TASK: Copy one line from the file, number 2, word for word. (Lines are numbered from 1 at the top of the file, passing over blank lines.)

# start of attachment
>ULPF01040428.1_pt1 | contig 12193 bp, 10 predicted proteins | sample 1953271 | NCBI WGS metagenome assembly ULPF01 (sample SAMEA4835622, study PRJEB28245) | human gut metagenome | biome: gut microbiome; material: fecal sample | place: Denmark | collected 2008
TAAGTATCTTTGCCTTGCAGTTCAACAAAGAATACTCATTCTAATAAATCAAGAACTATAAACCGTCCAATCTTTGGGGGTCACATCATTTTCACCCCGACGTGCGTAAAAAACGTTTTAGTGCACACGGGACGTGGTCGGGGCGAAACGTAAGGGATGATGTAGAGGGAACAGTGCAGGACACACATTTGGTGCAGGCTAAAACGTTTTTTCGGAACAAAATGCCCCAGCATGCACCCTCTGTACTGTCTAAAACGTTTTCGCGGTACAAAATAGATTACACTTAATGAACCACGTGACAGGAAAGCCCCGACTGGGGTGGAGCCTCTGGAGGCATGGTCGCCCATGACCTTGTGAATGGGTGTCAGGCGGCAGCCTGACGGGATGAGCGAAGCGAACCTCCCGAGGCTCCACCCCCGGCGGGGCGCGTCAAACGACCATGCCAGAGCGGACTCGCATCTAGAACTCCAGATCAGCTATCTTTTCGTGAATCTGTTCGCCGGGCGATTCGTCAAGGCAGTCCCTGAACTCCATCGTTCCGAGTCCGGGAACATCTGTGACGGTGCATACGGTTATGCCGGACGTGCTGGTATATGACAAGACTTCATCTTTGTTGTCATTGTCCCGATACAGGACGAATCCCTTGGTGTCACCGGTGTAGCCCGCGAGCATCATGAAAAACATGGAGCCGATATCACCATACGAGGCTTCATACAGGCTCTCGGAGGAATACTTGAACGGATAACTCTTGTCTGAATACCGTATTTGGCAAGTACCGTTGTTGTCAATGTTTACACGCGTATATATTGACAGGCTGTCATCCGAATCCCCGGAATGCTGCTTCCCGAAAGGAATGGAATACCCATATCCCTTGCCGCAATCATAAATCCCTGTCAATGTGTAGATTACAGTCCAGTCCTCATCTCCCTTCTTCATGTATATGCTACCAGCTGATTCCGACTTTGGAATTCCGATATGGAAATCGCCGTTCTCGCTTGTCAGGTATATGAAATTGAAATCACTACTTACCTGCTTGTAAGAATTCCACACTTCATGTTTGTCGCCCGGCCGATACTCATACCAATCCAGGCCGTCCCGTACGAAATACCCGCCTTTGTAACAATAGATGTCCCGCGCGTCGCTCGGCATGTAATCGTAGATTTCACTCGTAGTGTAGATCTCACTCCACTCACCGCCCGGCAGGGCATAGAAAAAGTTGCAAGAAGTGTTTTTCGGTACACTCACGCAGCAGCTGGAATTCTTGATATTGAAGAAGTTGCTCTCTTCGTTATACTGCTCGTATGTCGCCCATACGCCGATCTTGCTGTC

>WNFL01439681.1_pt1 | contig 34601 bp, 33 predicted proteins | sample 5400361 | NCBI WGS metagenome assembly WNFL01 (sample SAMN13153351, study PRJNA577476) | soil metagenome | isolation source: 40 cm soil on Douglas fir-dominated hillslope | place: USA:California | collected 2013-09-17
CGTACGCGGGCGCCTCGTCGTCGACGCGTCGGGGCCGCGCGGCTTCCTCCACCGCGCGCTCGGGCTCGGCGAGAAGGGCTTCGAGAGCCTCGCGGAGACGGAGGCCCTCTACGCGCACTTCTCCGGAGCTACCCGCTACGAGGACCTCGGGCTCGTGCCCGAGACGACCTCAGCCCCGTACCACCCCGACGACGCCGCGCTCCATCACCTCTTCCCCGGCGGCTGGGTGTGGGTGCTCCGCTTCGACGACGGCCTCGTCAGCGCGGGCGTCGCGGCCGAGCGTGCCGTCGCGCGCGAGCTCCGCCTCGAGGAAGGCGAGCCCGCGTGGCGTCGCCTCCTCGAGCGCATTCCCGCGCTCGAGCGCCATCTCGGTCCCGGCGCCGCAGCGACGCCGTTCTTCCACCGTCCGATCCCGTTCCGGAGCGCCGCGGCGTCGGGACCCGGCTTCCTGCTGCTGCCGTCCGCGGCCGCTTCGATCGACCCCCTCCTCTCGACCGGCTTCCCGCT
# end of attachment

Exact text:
TAAGTATCTTTGCCTTGCAGTTCAACAAAGAATACTCATTCTAATAAATCAAGAACTATAAACCGTCCAATCTTTGGGGGTCACATCATTTTCACCCCGACGTGCGTAAAAAACGTTTTAGTGCACACGGGACGTGGTCGGGGCGAAACGTAAGGGATGATGTAGAGGGAACAGTGCAGGACACACATTTGGTGCAGGCTAAAACGTTTTTTCGGAACAAAATGCCCCAGCATGCACCCTCTGTACTGTCTAAAACGTTTTCGCGGTACAAAATAGATTACACTTAATGAACCACGTGACAGGAAAGCCCCGACTGGGGTGGAGCCTCTGGAGGCATGGTCGCCCATGACCTTGTGAATGGGTGTCAGGCGGCAGCCTGACGGGATGAGCGAAGCGAACCTCCCGAGGCTCCACCCCCGGCGGGGCGCGTCAAACGACCATGCCAGAGCGGACTCGCATCTAGAACTCCAGATCAGCTATCTTTTCGTGAATCTGTTCGCCGGGCGATTCGTCAAGGCAGTCCCTGAACTCCATCGTTCCGAGTCCGGGAACATCTGTGACGGTGCATACGGTTATGCCGGACGTGCTGGTATATGACAAGACTTCATCTTTGTTGTCATTGTCCCGATACAGGACGAATCCCTTGGTGTCACCGGTGTAGCCCGCGAGCATCATGAAAAACATGGAGCCGATATCACCATACGAGGCTTCATACAGGCTCTCGGAGGAATACTTGAACGGATAACTCTTGTCTGAATACCGTATTTGGCAAGTACCGTTGTTGTCAATGTTTACACGCGTATATATTGACAGGCTGTCATCCGAATCCCCGGAATGCTGCTTCCCGAAAGGAATGGAATACCCATATCCCTTGCCGCAATCATAAATCCCTGTCAATGTGTAGATTACAGTCCAGTCCTCATCTCCCTTCTTCATGTATATGCTACCAGCTGATTCCGACTTTGGAATTCCGATATGGAAATCGCCGTTCTCGCTTGTCAGGTATATGAAATTGAAATCACTACTTACCTGCTTGTAAGAATTCCACACTTCATGTTTGTCGCCCGGCCGATACTCATACCAATCCAGGCCGTCCCGTACGAAATACCCGCCTTTGTAACAATAGATGTCCCGCGCGTCGCTCGGCATGTAATCGTAGATTTCACTCGTAGTGTAGATCTCACTCCACTCACCGCCCGGCAGGGCATAGAAAAAGTTGCAAGAAGTGTTTTTCGGTACACTCACGCAGCAGCTGGAATTCTTGATATTGAAGAAGTTGCTCTCTTCGTTATACTGCTCGTATGTCGCCCATACGCCGATCTTGCTGTC